In a stunning display of intellectual courage and principled dissent, a recent Harvard graduate, Emma Heussner, made headlines a year ago by refusing to bend to the ideological pressure imposed by Merrick Garland, Biden’s Attorney General of the United States. She still stands by that decision.
At the time, Heussner served as media director for the conservative news site The Daily Caller. She knew she had to act when she saw Merrick Garland deliver her college commencement address. Despite working hard to earn a Masters’s Degree from Harvard in Psychology – and the stage walk that comes with it – Heussner could not take the bloviating of radical liberal Biden Attorney General Garland.
Upon hearing the address, Heussner said, “Garland seemed to be saying, ‘This country sucks and you guys can fix it’. As previously reported by Fox News Digital, that “didn’t sit right” with her.
“[J]ust walked out of harvard’s graduation because I didn’t want to listen to merrick garland talk about himself for 30 minutes,” Heusner tweeted.
Addressing criticism of this move, Heussner replied by saying, “I walked out of my own graduation and somehow you people found a way to get mad about it lmfao touch grass”
I walked out of my own graduation and somehow you people found a way to get mad about it lmfao touch grass
— Emma Heussner (@emmaheussner) May 31, 2022
While Heussner walked out of this address nearly a year ago, she recently assured Fox News Digital that she would “absolutely” do it again.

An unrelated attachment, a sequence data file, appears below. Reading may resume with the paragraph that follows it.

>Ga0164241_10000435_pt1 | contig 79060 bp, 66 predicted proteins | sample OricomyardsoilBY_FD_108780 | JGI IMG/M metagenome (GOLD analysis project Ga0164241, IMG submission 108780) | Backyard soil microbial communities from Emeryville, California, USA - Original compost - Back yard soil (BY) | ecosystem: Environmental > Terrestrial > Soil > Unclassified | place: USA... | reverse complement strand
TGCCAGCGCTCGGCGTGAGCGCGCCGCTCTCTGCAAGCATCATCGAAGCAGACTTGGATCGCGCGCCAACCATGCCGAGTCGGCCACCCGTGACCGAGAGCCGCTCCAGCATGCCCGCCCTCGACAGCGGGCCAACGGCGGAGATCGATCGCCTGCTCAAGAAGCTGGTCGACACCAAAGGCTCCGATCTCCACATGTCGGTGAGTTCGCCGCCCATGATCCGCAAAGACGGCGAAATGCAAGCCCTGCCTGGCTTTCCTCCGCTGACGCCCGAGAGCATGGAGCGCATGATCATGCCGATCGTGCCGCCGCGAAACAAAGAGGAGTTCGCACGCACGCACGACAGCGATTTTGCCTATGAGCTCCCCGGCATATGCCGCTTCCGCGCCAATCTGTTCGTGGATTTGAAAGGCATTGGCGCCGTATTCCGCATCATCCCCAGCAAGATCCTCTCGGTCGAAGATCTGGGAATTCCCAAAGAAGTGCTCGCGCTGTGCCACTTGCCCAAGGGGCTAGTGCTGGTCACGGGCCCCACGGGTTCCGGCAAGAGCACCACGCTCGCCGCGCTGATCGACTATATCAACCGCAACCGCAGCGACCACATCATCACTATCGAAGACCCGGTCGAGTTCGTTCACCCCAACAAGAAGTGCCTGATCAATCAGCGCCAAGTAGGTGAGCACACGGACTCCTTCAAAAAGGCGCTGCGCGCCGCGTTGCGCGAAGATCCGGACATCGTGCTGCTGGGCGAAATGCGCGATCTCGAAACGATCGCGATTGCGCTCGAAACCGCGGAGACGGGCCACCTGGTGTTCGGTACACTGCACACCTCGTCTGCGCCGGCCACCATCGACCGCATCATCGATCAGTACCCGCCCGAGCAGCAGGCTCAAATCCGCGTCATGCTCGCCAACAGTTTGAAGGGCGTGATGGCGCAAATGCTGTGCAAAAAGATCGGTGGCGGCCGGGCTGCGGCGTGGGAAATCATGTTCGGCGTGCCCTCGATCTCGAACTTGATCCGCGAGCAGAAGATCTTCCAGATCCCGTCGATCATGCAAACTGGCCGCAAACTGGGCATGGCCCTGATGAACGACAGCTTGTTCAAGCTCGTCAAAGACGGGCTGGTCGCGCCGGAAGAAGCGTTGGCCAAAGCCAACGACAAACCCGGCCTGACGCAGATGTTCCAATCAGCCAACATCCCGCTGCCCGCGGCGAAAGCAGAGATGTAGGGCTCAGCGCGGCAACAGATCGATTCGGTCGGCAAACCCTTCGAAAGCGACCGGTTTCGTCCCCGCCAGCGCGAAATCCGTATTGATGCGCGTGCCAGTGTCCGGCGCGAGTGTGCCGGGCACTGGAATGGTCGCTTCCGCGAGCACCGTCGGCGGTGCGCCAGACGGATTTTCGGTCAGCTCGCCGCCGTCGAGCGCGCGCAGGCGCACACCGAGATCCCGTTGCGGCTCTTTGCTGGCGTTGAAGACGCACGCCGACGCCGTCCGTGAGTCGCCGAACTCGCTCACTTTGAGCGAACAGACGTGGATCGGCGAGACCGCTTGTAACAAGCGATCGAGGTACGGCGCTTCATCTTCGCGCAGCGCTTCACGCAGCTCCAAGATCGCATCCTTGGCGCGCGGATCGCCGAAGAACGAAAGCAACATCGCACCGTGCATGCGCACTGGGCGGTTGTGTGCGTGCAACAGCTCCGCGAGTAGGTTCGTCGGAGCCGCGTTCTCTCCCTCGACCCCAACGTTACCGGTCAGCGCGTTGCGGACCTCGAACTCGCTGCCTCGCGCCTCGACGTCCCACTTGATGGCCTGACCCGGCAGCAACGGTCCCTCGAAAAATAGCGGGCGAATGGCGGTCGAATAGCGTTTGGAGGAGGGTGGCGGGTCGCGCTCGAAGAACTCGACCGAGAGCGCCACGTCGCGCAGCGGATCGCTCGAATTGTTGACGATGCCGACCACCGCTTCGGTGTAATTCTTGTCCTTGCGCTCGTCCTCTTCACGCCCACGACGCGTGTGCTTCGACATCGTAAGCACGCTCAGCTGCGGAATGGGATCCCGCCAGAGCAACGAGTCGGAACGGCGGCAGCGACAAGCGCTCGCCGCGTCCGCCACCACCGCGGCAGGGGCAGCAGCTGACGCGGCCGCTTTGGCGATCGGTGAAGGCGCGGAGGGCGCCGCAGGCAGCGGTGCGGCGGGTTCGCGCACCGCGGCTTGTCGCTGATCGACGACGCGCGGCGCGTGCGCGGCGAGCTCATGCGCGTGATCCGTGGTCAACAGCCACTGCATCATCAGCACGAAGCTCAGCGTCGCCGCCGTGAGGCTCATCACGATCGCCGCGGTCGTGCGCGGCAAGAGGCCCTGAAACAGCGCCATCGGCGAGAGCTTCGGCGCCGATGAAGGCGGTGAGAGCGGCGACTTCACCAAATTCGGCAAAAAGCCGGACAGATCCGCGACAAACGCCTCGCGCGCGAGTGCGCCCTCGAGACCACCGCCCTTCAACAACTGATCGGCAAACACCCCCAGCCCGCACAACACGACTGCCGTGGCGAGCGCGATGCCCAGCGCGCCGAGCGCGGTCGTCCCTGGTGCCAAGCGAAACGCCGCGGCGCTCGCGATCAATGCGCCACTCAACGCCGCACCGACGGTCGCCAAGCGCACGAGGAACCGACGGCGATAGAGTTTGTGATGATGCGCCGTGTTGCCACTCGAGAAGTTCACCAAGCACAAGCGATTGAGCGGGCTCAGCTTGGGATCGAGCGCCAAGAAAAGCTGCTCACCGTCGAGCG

“I would do it again,” Heussner said. “Conservatives are coined as the ‘silent majority’ and look where that’s gotten us,” she said. “Students and their parents are now fighting for regular, not sexualized, curriculum in K-12.”
“As long as conservatives are silent, we are compliant with how far we let the left push their agenda,” Heussner added. She also said that, “Universities [should] be places that teach students how to think and challenge our beliefs. They should encourage students to debate and learn from other perspectives.”
Heussner ended by arguing that, “standing up for myself and my beliefs by walking out on Merrick Garland’s speech was a way for me to honor the time, money and energy spent earning my degree — while also honoring those who actually supported me throughout school.”